Obama Presses Citizenship (Can It Be Revived?)
President’s Obama’s speech this evening to the Democratic Convention spun citizenship as a central theme:
We believe in something called citizenship – a word at the very heart of our founding, at the very essence of our democracy; the idea that this country only works when we accept certain obligations to one another, and to future generations. . . .
Because we understand that this democracy is ours.
We, the People, recognize that we have responsibilities as well as rights; that our destinies are bound together; that a freedom which only asks what’s in it for me, a freedom without a commitment to others, a freedom without love or charity or duty or patriotism, is unworthy of our founding ideals, and those who died in their defense.
As citizens, we understand that America is not about what can be done for us. It’s about what can be done by us, together, through the hard and frustrating but necessary work of self-government.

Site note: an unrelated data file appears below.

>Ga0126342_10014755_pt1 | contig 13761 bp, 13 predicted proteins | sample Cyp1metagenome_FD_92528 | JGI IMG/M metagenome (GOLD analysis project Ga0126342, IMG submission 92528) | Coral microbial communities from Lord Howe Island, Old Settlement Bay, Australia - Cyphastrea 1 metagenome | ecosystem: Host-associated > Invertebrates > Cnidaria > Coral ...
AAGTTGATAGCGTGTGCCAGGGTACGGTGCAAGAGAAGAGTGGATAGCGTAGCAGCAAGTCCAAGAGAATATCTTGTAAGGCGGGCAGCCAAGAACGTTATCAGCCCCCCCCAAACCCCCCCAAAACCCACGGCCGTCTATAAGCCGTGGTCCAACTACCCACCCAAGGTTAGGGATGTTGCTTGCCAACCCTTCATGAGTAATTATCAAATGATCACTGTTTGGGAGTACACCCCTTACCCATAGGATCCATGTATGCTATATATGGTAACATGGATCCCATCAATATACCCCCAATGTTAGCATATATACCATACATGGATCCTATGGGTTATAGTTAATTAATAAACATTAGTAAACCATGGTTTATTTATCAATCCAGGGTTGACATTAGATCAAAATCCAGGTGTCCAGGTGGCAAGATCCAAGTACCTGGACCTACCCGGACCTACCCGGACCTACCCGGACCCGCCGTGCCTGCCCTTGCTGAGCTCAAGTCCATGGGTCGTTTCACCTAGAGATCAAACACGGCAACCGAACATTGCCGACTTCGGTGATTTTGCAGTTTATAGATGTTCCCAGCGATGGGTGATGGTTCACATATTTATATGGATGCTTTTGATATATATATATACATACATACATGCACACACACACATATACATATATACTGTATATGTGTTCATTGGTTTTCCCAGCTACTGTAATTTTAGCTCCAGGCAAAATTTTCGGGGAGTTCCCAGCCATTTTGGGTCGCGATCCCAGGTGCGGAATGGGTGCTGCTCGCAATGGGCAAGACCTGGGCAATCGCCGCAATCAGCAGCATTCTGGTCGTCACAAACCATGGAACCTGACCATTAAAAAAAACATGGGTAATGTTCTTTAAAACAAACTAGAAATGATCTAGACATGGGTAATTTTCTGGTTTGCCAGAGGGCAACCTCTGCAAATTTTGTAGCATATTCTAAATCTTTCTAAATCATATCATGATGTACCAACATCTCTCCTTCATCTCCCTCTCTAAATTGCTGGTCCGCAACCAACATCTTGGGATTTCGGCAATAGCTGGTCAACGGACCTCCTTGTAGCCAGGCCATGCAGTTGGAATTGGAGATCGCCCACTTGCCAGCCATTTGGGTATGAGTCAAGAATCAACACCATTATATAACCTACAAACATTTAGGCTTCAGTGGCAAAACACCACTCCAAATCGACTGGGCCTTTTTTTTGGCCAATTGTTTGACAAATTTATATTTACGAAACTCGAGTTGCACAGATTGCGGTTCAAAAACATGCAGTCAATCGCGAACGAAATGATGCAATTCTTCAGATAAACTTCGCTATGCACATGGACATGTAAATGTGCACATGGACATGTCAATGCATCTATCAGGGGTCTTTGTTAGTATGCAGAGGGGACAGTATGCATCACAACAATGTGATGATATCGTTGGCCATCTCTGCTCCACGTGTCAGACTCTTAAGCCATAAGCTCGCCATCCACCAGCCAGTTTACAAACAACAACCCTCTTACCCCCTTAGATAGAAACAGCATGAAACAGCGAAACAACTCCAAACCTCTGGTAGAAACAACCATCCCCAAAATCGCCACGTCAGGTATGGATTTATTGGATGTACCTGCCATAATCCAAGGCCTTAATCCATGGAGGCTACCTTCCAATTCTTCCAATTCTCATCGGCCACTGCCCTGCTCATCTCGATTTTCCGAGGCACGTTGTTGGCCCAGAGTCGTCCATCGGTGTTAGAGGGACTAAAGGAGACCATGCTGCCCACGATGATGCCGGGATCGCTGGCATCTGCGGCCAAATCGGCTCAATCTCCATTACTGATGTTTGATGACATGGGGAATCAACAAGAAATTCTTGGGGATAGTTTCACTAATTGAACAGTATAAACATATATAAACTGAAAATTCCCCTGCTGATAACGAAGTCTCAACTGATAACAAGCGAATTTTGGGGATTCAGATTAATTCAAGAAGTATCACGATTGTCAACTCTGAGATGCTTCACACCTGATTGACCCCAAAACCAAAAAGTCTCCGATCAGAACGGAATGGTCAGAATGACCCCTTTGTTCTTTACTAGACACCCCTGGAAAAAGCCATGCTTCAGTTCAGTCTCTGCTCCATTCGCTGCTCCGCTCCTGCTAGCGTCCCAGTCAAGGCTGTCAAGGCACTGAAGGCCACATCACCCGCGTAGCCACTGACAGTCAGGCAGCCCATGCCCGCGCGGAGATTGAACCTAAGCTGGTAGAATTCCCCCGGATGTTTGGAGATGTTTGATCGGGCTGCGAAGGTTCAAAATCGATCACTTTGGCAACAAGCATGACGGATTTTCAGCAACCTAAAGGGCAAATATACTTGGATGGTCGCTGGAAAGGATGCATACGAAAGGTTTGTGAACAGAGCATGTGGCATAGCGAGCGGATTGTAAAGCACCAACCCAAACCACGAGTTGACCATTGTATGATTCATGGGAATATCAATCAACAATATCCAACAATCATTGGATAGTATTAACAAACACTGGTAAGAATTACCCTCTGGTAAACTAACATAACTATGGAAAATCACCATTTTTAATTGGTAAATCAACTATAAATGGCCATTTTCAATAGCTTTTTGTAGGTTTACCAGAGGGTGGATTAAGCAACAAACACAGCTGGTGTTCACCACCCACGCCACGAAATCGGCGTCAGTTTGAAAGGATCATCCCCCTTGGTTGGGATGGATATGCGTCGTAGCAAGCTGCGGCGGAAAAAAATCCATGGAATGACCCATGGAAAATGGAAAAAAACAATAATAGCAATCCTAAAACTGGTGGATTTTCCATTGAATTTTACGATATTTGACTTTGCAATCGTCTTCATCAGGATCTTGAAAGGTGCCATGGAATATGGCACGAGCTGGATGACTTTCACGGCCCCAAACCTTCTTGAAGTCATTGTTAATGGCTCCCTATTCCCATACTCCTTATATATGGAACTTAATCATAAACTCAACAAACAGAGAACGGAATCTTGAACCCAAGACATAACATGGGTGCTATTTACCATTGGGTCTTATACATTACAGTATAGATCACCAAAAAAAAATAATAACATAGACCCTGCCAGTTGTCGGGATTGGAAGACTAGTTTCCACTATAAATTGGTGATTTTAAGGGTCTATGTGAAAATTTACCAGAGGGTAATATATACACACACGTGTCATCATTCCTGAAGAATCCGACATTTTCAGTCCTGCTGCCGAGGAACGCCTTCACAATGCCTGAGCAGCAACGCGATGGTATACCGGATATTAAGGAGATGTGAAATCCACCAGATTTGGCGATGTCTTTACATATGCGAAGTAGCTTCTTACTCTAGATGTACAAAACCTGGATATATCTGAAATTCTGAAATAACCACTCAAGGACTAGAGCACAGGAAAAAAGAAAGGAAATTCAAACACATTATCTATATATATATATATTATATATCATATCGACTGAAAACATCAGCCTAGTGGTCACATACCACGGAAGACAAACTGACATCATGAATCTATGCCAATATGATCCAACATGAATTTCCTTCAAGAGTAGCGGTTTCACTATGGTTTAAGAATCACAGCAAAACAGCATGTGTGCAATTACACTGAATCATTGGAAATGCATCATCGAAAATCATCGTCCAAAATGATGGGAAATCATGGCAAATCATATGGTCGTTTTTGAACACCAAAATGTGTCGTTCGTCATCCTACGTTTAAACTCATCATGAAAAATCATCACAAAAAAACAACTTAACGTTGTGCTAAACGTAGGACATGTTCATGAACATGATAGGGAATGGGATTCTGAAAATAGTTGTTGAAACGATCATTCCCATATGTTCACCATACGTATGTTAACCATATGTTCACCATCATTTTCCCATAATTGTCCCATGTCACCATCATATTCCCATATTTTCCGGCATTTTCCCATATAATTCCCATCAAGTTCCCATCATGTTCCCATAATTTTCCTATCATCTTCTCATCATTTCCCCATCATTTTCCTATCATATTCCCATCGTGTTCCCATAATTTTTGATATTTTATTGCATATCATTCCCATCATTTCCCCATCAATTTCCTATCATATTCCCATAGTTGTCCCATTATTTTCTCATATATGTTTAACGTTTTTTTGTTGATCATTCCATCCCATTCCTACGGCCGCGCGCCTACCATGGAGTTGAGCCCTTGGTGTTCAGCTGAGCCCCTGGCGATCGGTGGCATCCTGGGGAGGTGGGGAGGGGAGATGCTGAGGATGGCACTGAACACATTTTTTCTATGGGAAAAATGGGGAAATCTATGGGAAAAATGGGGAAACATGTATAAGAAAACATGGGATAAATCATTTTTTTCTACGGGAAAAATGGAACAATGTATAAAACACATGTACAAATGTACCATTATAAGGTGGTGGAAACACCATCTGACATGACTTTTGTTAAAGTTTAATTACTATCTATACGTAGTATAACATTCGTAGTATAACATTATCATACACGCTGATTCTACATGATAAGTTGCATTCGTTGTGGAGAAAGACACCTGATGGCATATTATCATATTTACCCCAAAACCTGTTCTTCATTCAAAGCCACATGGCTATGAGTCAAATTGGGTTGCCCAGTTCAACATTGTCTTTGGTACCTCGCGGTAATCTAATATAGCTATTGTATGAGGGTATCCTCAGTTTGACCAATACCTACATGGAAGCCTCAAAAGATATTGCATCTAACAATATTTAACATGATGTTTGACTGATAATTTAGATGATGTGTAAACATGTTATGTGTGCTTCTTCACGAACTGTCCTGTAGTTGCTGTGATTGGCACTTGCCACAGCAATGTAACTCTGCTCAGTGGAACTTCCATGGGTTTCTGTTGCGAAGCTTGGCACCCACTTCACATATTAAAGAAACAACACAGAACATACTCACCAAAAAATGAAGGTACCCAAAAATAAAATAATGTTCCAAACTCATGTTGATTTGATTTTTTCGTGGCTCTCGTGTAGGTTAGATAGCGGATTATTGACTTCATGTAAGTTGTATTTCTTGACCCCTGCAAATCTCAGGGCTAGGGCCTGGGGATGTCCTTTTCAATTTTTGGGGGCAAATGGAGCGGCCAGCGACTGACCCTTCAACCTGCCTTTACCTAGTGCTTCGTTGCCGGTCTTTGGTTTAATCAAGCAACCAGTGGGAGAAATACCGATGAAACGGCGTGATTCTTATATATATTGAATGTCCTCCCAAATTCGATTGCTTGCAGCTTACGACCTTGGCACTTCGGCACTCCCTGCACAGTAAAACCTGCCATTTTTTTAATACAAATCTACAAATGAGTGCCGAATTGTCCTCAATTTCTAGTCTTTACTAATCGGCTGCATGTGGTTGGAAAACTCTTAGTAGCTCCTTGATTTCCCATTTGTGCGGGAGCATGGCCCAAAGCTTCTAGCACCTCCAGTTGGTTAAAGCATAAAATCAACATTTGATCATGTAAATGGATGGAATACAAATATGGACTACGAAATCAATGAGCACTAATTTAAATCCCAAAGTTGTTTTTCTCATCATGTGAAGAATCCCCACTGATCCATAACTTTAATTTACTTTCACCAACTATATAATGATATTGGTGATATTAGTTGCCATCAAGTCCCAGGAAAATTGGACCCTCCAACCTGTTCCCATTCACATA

So you see, the election four years ago wasn’t about me. It was about you. My fellow citizens – you were the change.
As Timesman Jonathan Weisman tweeted, “Certain shock of recognition with the word ‘citizenship.’ You just don’t hear it very often anymore.” Very true. The last major presidential address that played up citizenship was George W. Bush’s first inaugural speech (another point of continuity!).
It plays nicely as a rhetorical matter, but I don’t think it computes. It’s easy but empty to speak of the rights and responsibilities of citizenship. They don’t really exist any more. The only distinctive responsibility of citizenship is jury duty. Rights . . . well, just ask Anwar al-Awlaki.
I get the message about thinking beyond oneself, about mutual obligation, an obviously worthy orientation. But that’s about “good citizenship” in some moral, universalist sense, not about membership in the state.